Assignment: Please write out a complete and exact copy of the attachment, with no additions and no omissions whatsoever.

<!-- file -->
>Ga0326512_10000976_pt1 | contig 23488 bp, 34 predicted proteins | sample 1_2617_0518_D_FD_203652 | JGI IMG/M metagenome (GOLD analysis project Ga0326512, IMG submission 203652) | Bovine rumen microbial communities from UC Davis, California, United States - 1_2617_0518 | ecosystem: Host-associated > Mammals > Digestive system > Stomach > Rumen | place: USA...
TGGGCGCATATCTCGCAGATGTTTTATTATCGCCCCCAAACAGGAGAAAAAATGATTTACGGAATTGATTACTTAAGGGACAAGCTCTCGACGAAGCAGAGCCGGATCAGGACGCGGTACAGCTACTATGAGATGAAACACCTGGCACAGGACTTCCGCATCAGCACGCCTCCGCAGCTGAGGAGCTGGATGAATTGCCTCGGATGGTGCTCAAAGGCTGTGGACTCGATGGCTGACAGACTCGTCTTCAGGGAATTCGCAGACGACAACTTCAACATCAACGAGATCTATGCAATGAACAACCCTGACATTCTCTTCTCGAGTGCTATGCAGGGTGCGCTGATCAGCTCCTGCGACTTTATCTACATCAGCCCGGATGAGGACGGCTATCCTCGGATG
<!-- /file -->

>Ga0326512_10000976_pt1 | contig 23488 bp, 34 predicted proteins | sample 1_2617_0518_D_FD_203652 | JGI IMG/M metagenome (GOLD analysis project Ga0326512, IMG submission 203652) | Bovine rumen microbial communities from UC Davis, California, United States - 1_2617_0518 | ecosystem: Host-associated > Mammals > Digestive system > Stomach > Rumen | place: USA...
TGGGCGCATATCTCGCAGATGTTTTATTATCGCCCCCAAACAGGAGAAAAAATGATTTACGGAATTGATTACTTAAGGGACAAGCTCTCGACGAAGCAGAGCCGGATCAGGACGCGGTACAGCTACTATGAGATGAAACACCTGGCACAGGACTTCCGCATCAGCACGCCTCCGCAGCTGAGGAGCTGGATGAATTGCCTCGGATGGTGCTCAAAGGCTGTGGACTCGATGGCTGACAGACTCGTCTTCAGGGAATTCGCAGACGACAACTTCAACATCAACGAGATCTATGCAATGAACAACCCTGACATTCTCTTCTCGAGTGCTATGCAGGGTGCGCTGATCAGCTCCTGCGACTTTATCTACATCAGCCCGGATGAGGACGGCTATCCTCGGATG